It is important to know the background of the legislation. It sometimes happens that public companies are conducted in a way which is beyond the control of the ordinary shareholders. The majority of the shares are in the hands of two or three individuals These have control of the company's affairs. She other shareholders know little and are told little. They receive the glossy annual reports. Most of them throw them into the wastepaper basket. There is an annual general meeting but few of the shareholders attend. The whole management and control is in the hands of the directors. They are a self-perpetuating oligarchy: and are virtually unaccountable. Seeing that the directors are the guardians of the company, the question is asked: Quis custodiet ipsos custodes - Who will guard the guards themselves?

16

In these courts two or three years ago we had a good illustration of the need for some oversight of public companies. In Wallersteiner v. Moir (1974) 1 Weekly Law Reports 991 at page 1016 I described what had happened:

17

"This case discloses grave breaches of company law. Dr. Wallersteiner obtained control of a public company, Hartley Baird Ltd., by means which were quite unlawful. He acquired 80 per cent, of the shares by using its own money. He paid nothing himself. He operated by means of puppet concerns of his own making. Puppet trusts in Liechtenstein. A puppet finance company in the Bahamas. A puppet banking company in the City of London. All these he brought into his service to further his unworthy ends. Much of it took place 14 years ago in 1962. His solicitors refused to act further for him. But still he went on. He has managed to keep it from the light until now. But Nemesis has overtaken him. The Board of Trade has ordered an inquiryunder the Companies Act. The liquidator of Camp Bird has brought proceedings against him. In this case the judge has condemned him. I would affirm his condemnation".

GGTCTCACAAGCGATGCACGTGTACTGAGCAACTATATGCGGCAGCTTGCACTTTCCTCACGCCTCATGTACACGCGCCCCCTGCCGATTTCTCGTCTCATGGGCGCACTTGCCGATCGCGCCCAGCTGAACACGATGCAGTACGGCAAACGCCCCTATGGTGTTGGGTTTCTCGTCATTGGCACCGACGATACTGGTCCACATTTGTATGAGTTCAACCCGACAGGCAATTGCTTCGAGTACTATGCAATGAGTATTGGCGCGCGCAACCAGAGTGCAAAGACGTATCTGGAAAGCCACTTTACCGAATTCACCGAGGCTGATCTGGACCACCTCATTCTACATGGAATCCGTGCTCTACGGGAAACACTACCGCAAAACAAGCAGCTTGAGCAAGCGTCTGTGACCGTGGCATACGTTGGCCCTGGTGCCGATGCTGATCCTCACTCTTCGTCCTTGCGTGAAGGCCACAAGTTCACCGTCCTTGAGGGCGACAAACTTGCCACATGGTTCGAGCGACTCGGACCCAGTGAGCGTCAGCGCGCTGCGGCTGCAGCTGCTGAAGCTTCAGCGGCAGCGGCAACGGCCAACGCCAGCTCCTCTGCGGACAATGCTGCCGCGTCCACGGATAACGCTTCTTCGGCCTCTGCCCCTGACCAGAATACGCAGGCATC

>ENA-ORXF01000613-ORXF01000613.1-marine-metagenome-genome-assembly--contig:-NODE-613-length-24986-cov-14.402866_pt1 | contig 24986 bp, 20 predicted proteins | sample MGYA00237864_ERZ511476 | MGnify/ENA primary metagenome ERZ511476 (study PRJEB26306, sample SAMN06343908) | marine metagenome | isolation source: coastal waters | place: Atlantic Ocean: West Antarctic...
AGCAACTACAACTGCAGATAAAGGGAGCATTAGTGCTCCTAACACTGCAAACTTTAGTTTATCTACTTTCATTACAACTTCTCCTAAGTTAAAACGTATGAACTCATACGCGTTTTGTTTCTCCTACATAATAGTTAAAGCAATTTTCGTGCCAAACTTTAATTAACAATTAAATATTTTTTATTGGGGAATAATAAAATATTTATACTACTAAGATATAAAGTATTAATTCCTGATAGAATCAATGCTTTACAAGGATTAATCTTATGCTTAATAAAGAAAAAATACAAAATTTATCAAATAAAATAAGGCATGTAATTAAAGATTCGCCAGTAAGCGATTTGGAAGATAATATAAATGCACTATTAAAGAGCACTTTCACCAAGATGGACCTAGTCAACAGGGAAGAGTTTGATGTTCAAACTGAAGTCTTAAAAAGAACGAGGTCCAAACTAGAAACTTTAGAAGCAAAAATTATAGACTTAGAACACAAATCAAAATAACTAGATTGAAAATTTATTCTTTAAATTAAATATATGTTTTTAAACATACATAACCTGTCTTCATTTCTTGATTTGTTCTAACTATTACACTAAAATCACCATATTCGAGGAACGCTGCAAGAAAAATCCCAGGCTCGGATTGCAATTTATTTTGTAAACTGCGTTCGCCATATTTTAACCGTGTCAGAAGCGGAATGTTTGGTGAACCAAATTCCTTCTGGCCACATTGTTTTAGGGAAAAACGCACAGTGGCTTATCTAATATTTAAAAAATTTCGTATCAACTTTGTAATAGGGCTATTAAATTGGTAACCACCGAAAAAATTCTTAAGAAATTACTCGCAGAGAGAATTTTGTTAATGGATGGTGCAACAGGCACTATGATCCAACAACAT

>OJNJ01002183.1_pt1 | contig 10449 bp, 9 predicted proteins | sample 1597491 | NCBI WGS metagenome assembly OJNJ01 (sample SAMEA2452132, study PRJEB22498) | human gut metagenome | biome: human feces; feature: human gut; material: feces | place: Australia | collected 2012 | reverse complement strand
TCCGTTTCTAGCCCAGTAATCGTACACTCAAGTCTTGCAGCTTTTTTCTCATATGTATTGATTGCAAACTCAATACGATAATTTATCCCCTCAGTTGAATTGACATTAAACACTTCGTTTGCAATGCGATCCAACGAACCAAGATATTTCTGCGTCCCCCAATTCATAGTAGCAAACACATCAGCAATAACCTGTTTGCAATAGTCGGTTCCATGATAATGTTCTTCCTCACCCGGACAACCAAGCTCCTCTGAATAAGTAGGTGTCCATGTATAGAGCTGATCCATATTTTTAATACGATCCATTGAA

18

It is because companies are beyond the reach of ordinary individuals that this legislation has been passed so as to enable the Department of Trade to appoint inspectors to investigate the affairs of a Company. Mr. 3rodief who appears for. Norwest Holst Limited, drew our attention to the practice of the Board of Trade from 1948 to 1962. It was given in evidence to Lord Jenkins's Committee on Company Law. The Board of Trade said that it was "very necessary to hear both sides before deciding whether so or not an inspector should be appointed. By so doing it is often possible in cases where no fraud is alleged to bring the parties together for them to reach a mutually satisfactory arrangement so that an investigation is not necessary". That was the practice before 1962. Mr. Brodie submitted that that practice was required by the common law. He said that the principles of natural justice are to be applied; and, accordingly, both sides should be heard before an inspector is appointed.

19

That may have been the practice of the Board of Trade in those years: but I do not think that it was required by the common law. There are many cases where an inquiry is held - not as a judicial or quasi-judicial inquiry - but simply as a matter of good administration. In these circumstances there is no need for any preliminary notice of any charge, or anything of that sort. Take the case where a police-officer is suspected of misconduct. The practice is to suspend him pending enquiries. He is not given notice of any charge at...